The practice of shared-design responsibility does not fall into either of these conventions. While the industry has noted the unique challenges that delegated and specialty designs present, industry responses to date fail to recognize that these practices raise new issues about the basis for imposing design liability. This failure results in part from inadequate attention to the controlling theories of liability. At the very least, legal theory must furnish the context to facilitate practical adjustments in contract practices.
This Article argues that the liability risks arising from contemporary shared- design practices should drive the lawyers, professional and trade associations, insurers, and sureties serving the construction industry toward innovative contract and risk management solutions. This new approach to allocating design liability must recognize that shared-design responsibility creates an interdependence among those who design and build project components, a relationship that requires a more comprehensive contract solution. What is just as important is that if the industry collectively fails to establish workable contract models, the courts will inevitably intervene with less efficient and less effective tort solutions.
As these introductory remarks suggest, the analysis here concerns itself with legal theory as well as with industry practices. This is so because shared-design practices create multi-party commercial relationships that test the boundaries between tort law and contract law. In the end, however, the inquiry here is a practical one that resorts only subtly to legal theory. To the extent that the practical argument here advances a theoretical one, it is that tort theory threatens to become a pervasive force in allocating liability arising from shared-design practices, yet a tort approach is inherently inferior to a contract approach for allocating liability for property damage and economic injury in light of the commercial relationships involved. As a result, the construction industry, with the enlightened assistance of lawyers representing industry participants, should evolve new contract conventions to address the unique liability issues that shared-design practices present. Not as an entirely incidental observation on long-extant scholarly ruminations, this Article supports contract as a dynamic force, at least for the continued vitality of the commercial construction industry.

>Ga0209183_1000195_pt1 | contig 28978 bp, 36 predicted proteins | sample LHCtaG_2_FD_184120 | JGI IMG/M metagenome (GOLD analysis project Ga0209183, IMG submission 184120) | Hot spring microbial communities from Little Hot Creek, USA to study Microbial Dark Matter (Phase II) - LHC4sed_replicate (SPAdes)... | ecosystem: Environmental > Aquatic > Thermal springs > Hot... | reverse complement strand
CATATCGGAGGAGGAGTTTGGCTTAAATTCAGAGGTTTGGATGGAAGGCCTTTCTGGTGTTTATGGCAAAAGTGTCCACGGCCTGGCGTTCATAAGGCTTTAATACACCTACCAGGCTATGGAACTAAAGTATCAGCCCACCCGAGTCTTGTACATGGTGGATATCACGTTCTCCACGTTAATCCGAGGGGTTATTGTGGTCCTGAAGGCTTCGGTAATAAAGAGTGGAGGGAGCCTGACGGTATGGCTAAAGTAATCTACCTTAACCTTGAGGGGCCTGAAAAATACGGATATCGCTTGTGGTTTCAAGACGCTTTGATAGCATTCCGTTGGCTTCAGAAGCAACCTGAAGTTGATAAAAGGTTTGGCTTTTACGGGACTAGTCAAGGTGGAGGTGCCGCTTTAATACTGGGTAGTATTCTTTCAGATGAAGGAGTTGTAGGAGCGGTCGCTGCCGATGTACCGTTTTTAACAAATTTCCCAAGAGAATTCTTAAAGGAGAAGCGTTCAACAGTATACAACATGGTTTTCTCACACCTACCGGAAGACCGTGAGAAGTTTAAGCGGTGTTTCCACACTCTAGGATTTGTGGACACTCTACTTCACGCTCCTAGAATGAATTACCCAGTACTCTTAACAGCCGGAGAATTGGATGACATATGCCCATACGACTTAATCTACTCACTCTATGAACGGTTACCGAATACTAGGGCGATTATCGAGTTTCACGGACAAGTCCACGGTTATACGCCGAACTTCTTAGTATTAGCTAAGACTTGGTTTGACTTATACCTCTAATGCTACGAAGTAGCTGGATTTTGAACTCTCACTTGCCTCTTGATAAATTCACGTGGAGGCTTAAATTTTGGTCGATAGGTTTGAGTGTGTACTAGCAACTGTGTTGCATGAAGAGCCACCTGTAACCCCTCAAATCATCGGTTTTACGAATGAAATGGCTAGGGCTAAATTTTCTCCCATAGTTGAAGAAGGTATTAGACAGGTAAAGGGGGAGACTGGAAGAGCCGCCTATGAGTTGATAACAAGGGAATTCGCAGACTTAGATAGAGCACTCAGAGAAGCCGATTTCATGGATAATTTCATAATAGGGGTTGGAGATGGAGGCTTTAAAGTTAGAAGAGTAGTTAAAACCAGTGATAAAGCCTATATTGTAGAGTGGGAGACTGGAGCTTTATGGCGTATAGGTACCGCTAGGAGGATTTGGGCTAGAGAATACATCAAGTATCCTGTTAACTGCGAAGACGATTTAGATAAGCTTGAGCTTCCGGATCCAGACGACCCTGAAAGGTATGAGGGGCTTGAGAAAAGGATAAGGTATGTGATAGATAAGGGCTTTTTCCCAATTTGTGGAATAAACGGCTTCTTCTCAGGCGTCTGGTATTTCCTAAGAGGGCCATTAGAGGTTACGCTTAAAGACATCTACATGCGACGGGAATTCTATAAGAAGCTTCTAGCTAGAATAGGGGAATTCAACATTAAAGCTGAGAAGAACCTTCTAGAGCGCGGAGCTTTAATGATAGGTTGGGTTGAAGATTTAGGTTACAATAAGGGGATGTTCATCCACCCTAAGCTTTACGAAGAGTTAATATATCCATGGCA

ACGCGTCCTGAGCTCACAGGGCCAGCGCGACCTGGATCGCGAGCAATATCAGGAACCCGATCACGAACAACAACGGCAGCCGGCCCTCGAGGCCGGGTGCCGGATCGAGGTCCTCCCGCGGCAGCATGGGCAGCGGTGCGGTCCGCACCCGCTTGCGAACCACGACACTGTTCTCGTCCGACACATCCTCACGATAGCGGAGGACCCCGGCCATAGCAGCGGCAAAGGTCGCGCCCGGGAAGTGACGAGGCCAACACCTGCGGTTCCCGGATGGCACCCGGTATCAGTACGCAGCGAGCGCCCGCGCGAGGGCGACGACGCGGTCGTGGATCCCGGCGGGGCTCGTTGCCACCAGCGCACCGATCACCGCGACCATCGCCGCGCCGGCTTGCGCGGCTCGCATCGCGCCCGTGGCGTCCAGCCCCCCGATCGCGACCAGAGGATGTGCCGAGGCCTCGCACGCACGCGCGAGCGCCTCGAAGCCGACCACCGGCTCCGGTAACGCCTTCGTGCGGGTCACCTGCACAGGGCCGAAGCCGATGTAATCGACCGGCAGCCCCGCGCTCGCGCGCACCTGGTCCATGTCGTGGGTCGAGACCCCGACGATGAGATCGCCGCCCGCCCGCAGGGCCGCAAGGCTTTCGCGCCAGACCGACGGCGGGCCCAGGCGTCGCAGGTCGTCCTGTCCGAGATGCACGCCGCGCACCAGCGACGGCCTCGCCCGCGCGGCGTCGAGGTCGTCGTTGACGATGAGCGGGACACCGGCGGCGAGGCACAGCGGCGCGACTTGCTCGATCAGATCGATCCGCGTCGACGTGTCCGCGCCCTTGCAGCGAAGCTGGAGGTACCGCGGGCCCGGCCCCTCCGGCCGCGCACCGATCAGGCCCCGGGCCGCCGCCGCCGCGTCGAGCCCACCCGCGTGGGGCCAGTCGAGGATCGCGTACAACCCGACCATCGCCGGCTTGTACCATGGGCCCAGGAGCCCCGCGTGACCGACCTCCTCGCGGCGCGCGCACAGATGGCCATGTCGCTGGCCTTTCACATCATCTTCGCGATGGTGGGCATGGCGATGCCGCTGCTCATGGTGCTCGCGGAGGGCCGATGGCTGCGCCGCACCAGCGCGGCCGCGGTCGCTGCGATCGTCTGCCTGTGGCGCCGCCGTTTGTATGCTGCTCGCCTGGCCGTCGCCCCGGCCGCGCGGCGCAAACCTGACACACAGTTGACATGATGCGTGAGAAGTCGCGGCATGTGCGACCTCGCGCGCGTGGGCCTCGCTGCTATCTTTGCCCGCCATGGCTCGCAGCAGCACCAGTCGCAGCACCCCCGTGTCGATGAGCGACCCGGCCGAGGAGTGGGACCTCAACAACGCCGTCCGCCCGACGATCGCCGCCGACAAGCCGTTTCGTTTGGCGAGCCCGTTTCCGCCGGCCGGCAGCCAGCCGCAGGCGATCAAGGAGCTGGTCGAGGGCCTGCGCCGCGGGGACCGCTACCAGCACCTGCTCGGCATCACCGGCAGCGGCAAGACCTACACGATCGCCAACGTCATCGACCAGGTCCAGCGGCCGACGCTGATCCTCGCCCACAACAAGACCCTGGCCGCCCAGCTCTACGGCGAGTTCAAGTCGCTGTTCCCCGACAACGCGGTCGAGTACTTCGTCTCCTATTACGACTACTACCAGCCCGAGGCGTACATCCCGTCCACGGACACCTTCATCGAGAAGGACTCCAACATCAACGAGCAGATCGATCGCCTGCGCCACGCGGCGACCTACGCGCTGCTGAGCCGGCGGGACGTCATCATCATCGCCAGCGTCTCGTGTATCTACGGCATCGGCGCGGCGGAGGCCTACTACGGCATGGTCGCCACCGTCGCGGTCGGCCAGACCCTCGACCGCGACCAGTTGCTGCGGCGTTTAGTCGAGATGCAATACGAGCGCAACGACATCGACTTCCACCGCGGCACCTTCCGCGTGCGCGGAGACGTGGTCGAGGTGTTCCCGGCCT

Part II of this Article uses a hypothetical project to explore how shared-design responsibility affects the jurisprudence of design liability as well as how it colors the risk assessments and negotiating positions of distinct participants in the construction process. It suggests that the marketplace in which those participants operate provides a vibrant environment for a comprehensive, contract-based allocation of design liability. It also argues that the tort system is too unpredictable and uncontrollable to manage the important commercial relationships involved. Part III suggests some specific contract-based compromises that may emerge as participants seek common ground to allocate design liability in an industry that has evolved toward greater distribution of design activities. The simplest of those compromises may appear as new patterns in traditional, bilateral contracts to take into account the roles of those other than the contracting parties. The more comprehensive approaches, however, will require multi-party agreements among the interdependent participants; these may in turn facilitate new insurance products and other risk management techniques and may even bring fundamental changes to the dominant project delivery systems.